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The Dragilev method for solving certain systems of algebraic equations is used to parametrize the closed curve formed by the intersection of two given surfaces. This work is an elucidation of several posts to MaplePrimes.<img src="/view.aspx?si=149514/thumb.jpg" alt="Classroom Tips and Techniques: Solving Algebraic Equations by the Dragilev Method" align="left"/>The Dragilev method for solving certain systems of algebraic equations is used to parametrize the closed curve formed by the intersection of two given surfaces. This work is an elucidation of several posts to MaplePrimes.149514Tue, 16 Jul 2013 04:00:00 ZDr. Robert LopezDr. Robert LopezClassroom Tips and Techniques: The Sliding Ladder
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A January 10, 2013 post to <a href="http://www.mapleprimes.com/questions/142194-Sliding-Ladder-Animation" class="plainlink">MaplePrimes</a> asked for an animation of the trajectory traced by the center of a "sliding ladder." This month's article generalizes the solutions suggested by Adri van der Meer and Doug Meade, and shows the trajectory of an arbitrary point on the ladder as its top slides down a vertical wall and its bottom moves away from that wall along an orthogonal "floor." The location of the arbitrary point on the ladder is controlled by a slider, the animation being generated with the updated Explore command.<img src="/view.aspx?si=148714/thumb.jpg" alt="Classroom Tips and Techniques: The Sliding Ladder" align="left"/>A January 10, 2013 post to <a href="http://www.mapleprimes.com/questions/142194-Sliding-Ladder-Animation" class="plainlink">MaplePrimes</a> asked for an animation of the trajectory traced by the center of a "sliding ladder." This month's article generalizes the solutions suggested by Adri van der Meer and Doug Meade, and shows the trajectory of an arbitrary point on the ladder as its top slides down a vertical wall and its bottom moves away from that wall along an orthogonal "floor." The location of the arbitrary point on the ladder is controlled by a slider, the animation being generated with the updated Explore command.148714Fri, 21 Jun 2013 04:00:00 ZDr. Robert LopezDr. Robert LopezClassroom Tips and Techniques: Gems 31-35 from the Red Book of Maple Magic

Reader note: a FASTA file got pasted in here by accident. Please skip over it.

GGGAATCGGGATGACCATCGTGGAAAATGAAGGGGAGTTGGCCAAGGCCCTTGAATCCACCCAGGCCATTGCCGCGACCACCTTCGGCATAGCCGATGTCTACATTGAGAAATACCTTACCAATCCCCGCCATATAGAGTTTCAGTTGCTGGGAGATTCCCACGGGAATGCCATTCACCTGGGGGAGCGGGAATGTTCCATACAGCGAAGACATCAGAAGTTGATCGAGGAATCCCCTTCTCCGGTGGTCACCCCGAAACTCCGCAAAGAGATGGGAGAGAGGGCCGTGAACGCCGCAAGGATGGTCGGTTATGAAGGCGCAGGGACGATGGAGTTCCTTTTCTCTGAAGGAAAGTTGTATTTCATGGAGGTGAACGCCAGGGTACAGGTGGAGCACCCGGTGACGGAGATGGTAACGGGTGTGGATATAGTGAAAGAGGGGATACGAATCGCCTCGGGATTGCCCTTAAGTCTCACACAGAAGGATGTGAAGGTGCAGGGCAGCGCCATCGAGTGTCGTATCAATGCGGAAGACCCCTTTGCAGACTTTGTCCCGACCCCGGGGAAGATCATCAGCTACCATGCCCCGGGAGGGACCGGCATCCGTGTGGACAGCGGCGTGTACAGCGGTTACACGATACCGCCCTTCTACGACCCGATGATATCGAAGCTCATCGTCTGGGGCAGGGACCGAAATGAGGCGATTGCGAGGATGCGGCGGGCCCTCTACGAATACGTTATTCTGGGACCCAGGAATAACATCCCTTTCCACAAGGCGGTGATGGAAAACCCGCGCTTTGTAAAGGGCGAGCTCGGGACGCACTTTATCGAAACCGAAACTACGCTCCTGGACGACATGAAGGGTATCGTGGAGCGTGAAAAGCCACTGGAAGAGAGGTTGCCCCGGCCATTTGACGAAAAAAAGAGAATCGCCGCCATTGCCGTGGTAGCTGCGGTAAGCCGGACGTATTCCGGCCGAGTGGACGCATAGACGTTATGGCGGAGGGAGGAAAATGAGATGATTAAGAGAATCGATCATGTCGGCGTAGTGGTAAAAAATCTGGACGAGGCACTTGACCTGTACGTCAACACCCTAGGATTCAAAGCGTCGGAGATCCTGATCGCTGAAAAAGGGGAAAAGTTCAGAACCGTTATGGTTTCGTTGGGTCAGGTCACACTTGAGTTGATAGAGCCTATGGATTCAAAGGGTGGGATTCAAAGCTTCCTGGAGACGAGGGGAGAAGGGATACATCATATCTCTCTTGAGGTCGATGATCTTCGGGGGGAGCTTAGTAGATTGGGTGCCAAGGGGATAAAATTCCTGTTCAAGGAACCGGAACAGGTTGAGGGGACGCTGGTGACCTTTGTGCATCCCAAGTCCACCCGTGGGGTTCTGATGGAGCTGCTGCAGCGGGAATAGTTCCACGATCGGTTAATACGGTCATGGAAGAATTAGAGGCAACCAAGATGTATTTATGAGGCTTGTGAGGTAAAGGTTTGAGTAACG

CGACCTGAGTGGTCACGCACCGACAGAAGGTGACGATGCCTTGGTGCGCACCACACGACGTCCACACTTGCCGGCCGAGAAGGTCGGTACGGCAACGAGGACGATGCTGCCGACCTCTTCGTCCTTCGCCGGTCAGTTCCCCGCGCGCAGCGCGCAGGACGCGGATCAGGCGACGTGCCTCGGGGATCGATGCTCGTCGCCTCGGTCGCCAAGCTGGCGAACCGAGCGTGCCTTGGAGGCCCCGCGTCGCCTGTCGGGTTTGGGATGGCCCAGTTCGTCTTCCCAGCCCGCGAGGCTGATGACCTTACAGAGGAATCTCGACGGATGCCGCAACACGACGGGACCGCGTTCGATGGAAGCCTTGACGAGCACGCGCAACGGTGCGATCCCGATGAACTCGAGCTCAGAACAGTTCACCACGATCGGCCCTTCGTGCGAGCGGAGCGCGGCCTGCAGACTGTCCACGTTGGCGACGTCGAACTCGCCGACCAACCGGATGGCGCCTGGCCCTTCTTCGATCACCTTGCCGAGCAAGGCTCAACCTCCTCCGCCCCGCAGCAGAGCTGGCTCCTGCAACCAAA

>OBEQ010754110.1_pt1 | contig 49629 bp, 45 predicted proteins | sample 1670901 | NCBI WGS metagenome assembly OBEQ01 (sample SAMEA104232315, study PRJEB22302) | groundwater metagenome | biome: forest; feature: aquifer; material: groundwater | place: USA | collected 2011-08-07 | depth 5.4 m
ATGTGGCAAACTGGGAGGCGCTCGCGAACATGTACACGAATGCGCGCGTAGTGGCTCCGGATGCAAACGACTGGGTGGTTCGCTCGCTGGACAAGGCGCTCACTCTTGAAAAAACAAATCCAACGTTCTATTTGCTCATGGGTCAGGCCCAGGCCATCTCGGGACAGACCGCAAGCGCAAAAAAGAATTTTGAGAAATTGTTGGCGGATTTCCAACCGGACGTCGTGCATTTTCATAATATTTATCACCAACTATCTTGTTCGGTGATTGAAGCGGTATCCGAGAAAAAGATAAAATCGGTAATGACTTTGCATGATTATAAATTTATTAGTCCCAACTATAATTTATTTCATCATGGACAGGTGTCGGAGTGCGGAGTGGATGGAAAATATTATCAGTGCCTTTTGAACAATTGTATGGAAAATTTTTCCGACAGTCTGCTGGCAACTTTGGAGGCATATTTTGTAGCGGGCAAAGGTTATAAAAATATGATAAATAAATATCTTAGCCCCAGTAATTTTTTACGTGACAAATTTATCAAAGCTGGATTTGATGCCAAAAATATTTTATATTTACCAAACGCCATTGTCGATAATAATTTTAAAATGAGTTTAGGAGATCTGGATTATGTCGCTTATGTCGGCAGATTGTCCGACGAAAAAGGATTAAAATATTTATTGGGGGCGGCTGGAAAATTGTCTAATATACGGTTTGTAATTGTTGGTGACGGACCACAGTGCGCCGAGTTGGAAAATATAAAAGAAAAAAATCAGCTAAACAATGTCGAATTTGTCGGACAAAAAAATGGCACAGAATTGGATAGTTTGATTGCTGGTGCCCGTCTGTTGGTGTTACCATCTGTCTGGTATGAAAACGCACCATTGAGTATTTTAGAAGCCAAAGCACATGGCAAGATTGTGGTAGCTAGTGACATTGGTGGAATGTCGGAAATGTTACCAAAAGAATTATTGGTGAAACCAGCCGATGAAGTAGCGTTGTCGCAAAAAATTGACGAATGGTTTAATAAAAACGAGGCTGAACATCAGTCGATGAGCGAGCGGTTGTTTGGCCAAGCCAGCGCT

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Five additional "gems" from the Red Book of Maple Magic are detailed. Gem 31 shows how the updated Explore command can be applied to the numeric solution of an initial-value problem containing parameters. Gem 32 shows some list manipulations. Gem 33 clarifies some issues with the contourplot command, while Gem 34 clarifies some issues with the sample option in the plot command. Finally, Gem 36 examines the Equate command, and its alternatives.<img src="/view.aspx?si=147092/thumb.jpg" alt="Classroom Tips and Techniques: Gems 31-35 from the Red Book of Maple Magic" align="left"/>Five additional "gems" from the Red Book of Maple Magic are detailed. Gem 31 shows how the updated Explore command can be applied to the numeric solution of an initial-value problem containing parameters. Gem 32 shows some list manipulations. Gem 33 clarifies some issues with the contourplot command, while Gem 34 clarifies some issues with the sample option in the plot command. Finally, Gem 36 examines the Equate command, and its alternatives.147092Fri, 10 May 2013 04:00:00 ZDr. Robert LopezDr. Robert LopezClassroom Tips and Techniques: Bivariate Limits - Then and Now
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An introductory overview of the functionalities in Maple's GraphTheory package.<img src="/view.aspx?si=145979/thumb.jpg" alt="Classroom Tips and Techniques: Bivariate Limits - Then and Now" align="left"/>An introductory overview of the functionalities in Maple's GraphTheory package.145979Wed, 17 Apr 2013 04:00:00 ZDr. Robert LopezDr. Robert LopezClassroom Tips and Techniques: New Tools for Lines and Planes
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The fifteen new "Lines and Planes" commands in the Student MultivariateCalculus package are detailed, and then illustrated via a collection of examples from a typical calculus course. These new commands can also be implemented through the Context Menu system, as shown by parallel solutions in the set of examples.<img src="/view.aspx?si=144642/thumb.jpg" alt="Classroom Tips and Techniques: New Tools for Lines and Planes" align="left"/>The fifteen new "Lines and Planes" commands in the Student MultivariateCalculus package are detailed, and then illustrated via a collection of examples from a typical calculus course. These new commands can also be implemented through the Context Menu system, as shown by parallel solutions in the set of examples.144642Thu, 14 Mar 2013 04:00:00 ZDr. Robert LopezDr. Robert LopezClassroom Tips and Techniques: Animated Trace of a Curve Drawn by Radius Vector